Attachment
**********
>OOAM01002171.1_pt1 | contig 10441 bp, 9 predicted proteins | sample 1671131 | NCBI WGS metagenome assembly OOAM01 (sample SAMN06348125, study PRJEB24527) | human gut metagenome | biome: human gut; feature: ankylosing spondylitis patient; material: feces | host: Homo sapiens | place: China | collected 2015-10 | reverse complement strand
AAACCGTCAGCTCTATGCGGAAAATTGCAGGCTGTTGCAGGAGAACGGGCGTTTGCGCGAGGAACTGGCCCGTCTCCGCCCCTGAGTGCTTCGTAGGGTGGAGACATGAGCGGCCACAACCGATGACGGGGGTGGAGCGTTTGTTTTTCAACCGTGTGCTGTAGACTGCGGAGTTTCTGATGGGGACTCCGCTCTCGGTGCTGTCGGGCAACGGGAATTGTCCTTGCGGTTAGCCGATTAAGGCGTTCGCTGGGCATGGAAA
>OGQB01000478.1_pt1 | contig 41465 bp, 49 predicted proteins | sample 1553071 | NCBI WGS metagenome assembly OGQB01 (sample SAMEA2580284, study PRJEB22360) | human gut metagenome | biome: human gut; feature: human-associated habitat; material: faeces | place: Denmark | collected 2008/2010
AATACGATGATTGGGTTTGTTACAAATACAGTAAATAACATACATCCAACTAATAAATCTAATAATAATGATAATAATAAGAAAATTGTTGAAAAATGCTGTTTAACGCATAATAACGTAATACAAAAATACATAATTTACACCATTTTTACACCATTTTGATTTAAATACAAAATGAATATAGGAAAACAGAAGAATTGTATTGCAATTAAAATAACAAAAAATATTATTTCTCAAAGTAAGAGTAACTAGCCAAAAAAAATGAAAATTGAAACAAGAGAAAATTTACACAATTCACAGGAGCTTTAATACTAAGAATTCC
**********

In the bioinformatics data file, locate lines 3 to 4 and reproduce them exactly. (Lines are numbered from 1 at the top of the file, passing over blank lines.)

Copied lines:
>OGQB01000478.1_pt1 | contig 41465 bp, 49 predicted proteins | sample 1553071 | NCBI WGS metagenome assembly OGQB01 (sample SAMEA2580284, study PRJEB22360) | human gut metagenome | biome: human gut; feature: human-associated habitat; material: faeces | place: Denmark | collected 2008/2010
AATACGATGATTGGGTTTGTTACAAATACAGTAAATAACATACATCCAACTAATAAATCTAATAATAATGATAATAATAAGAAAATTGTTGAAAAATGCTGTTTAACGCATAATAACGTAATACAAAAATACATAATTTACACCATTTTTACACCATTTTGATTTAAATACAAAATGAATATAGGAAAACAGAAGAATTGTATTGCAATTAAAATAACAAAAAATATTATTTCTCAAAGTAAGAGTAACTAGCCAAAAAAAATGAAAATTGAAACAAGAGAAAATTTACACAATTCACAGGAGCTTTAATACTAAGAATTCC